I'm a software developer based in the UK. I am blogging regularly about software development & Apple

Objective-C protocols in Swift

Optional objective-c protocols in Swift

Any new swift developer has to deal with Swift protocols early on and any veteran iOS-developer knows protocols already from objective-c. So I don't want talk about how to define protocols or when to use them. Instead I'd like to talk about some peculiarities I encountered when using objective-c protocols in swift.

The other day I wanted to write a test for my swift class that was using an objective-c protocol, which looked similar to this one here

@objc protocol NumberServerProtocol : class {
func produceNumber() -> UInt
optional func produceEvenNumber() -> UInt
optional func produceOddNumber() -> UInt

To illustrate the problem let's just quickly define a class which conforms to that protocol:

class NumberServer : NSObject,NumberServerProtocol {
    func produceNumber() -> UInt {
        let number = arc4random() % 1000;
        return UInt(number);
    func produceEvenNumber() -> UInt {
        let number = produceNumber()
        let evenNumber = (number % 2) == 0 ? (number == 0) ? number+2 : number : number+1;
        return evenNumber;
    func produceOddNumber() -> UInt {
        return produceEvenNumber()+1;

In my Swift test I wanted to verify the output of all three methods to make sure they work correctly. So let's just look at each method call and ignore the actual test for the time being. The required protocol method gets called like this:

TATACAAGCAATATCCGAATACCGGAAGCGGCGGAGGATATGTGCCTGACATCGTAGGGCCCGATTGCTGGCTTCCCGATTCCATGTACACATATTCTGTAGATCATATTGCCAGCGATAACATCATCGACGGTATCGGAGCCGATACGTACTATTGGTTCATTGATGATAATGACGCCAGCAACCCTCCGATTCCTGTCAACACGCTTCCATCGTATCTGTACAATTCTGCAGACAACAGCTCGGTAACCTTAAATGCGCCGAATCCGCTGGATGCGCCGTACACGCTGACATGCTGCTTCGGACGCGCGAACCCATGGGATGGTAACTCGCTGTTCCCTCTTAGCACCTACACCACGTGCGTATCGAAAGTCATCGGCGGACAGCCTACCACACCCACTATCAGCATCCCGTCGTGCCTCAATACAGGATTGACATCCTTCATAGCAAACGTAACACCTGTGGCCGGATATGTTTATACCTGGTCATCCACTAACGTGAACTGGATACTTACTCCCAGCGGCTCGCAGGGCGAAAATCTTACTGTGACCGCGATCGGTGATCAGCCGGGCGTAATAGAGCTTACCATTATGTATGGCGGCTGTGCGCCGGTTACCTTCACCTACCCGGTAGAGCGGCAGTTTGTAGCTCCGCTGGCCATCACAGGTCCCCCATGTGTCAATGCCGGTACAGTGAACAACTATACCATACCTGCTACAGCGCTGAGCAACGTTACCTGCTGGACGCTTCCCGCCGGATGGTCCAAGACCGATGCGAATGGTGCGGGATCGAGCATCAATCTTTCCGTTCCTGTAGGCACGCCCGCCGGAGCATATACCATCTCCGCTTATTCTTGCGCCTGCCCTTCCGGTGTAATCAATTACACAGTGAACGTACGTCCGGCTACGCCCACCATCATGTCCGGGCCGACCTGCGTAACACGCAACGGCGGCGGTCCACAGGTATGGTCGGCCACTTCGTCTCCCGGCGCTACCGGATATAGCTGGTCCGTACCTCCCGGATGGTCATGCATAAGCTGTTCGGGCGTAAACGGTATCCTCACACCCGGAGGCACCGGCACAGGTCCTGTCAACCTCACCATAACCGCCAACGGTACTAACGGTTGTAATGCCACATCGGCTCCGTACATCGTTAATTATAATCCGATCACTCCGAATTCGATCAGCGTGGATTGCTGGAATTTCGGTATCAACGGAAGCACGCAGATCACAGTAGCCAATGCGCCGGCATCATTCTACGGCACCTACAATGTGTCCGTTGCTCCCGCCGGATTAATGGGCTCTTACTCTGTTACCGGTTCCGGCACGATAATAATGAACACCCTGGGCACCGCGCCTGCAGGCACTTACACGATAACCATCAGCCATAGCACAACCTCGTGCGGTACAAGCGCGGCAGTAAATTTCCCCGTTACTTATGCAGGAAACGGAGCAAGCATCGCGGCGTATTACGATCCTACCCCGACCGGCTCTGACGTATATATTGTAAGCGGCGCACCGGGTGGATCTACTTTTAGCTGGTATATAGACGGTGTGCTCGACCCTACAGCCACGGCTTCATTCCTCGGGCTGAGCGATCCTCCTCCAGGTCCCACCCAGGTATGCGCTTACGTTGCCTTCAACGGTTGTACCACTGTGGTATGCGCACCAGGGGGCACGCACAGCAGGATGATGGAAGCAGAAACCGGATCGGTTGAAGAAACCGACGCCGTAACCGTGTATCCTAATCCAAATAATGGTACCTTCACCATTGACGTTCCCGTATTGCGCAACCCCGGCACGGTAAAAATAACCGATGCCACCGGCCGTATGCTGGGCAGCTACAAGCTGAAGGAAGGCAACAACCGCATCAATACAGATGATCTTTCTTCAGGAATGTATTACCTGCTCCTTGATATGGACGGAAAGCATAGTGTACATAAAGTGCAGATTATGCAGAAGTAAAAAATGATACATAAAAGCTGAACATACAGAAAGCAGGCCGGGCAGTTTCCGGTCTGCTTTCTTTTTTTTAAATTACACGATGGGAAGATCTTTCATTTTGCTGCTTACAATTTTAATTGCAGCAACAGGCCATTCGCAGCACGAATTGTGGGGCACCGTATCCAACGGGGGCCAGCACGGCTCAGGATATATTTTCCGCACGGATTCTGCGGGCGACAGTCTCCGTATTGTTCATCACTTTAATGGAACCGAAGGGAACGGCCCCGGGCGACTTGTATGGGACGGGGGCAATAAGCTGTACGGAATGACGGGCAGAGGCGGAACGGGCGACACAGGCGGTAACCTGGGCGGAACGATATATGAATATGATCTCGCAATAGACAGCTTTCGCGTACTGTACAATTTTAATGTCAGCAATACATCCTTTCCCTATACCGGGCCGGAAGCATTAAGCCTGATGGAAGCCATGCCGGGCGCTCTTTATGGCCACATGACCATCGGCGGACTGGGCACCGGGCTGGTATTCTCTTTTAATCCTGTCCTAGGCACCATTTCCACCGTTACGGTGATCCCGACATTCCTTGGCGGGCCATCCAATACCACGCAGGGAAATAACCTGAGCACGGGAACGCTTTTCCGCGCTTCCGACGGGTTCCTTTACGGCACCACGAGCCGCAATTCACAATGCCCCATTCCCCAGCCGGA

let server = NumberServer()
let number = server.produceNumber()

Well, nothing wrong with that. Let's move on and call the optional methods:

let evenNumber = server.produceEvenNumber()
let oddNumber = server.produceOddNumber()

Wait, you say. That's not what you would write to call those optional methods. Well, I agree. I didn't originally try to call them this way either. Well, I tried but the compiler insisted and I had to give in. As you might have guessed, originally I tried to call them like this:

let evenNumber = server.produceEvenNumber?()
let oddNumber = server.produceOddNumber?()

But what I got from the compiler was:

'cannot use optional chaining on non-optional value of type '() -> UInt'.

So what? Both methods are optional methods. The compiler should know this. It turns out to get the proper compiler support we have to cast the class to the delegate type like this:

let server = NumberServer()
let numberProtocol = server as NumberServerProtocol
let number = numberProtocol.produceNumber()
let evenNumber = numberProtocol.produceEvenNumber?()
let oddNumber = numberProtocol.produceOddNumber?()

Only then do we get the swift compiler support we love and appreciate. If you ask me why the cast is necessary,  I honestly don't know. The compiler should have all the necessary information

  1. a method gets called
  2. the method is part of a protocol the class declares
  3. the method is declared as optional in that protocol

Please let me know if you know the answer. I would like to know why.














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